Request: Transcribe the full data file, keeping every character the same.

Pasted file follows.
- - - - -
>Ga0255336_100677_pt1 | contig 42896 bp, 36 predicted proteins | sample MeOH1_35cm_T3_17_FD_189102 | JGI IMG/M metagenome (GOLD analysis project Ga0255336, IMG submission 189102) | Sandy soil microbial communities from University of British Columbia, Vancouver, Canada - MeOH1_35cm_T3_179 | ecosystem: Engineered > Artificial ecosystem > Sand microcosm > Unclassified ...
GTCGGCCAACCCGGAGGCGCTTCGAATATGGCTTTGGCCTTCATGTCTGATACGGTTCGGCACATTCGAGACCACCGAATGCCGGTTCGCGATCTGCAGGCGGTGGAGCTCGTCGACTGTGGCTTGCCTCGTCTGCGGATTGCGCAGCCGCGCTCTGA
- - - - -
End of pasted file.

>Ga0255336_100677_pt1 | contig 42896 bp, 36 predicted proteins | sample MeOH1_35cm_T3_17_FD_189102 | JGI IMG/M metagenome (GOLD analysis project Ga0255336, IMG submission 189102) | Sandy soil microbial communities from University of British Columbia, Vancouver, Canada - MeOH1_35cm_T3_179 | ecosystem: Engineered > Artificial ecosystem > Sand microcosm > Unclassified ...
GTCGGCCAACCCGGAGGCGCTTCGAATATGGCTTTGGCCTTCATGTCTGATACGGTTCGGCACATTCGAGACCACCGAATGCCGGTTCGCGATCTGCAGGCGGTGGAGCTCGTCGACTGTGGCTTGCCTCGTCTGCGGATTGCGCAGCCGCGCTCTGA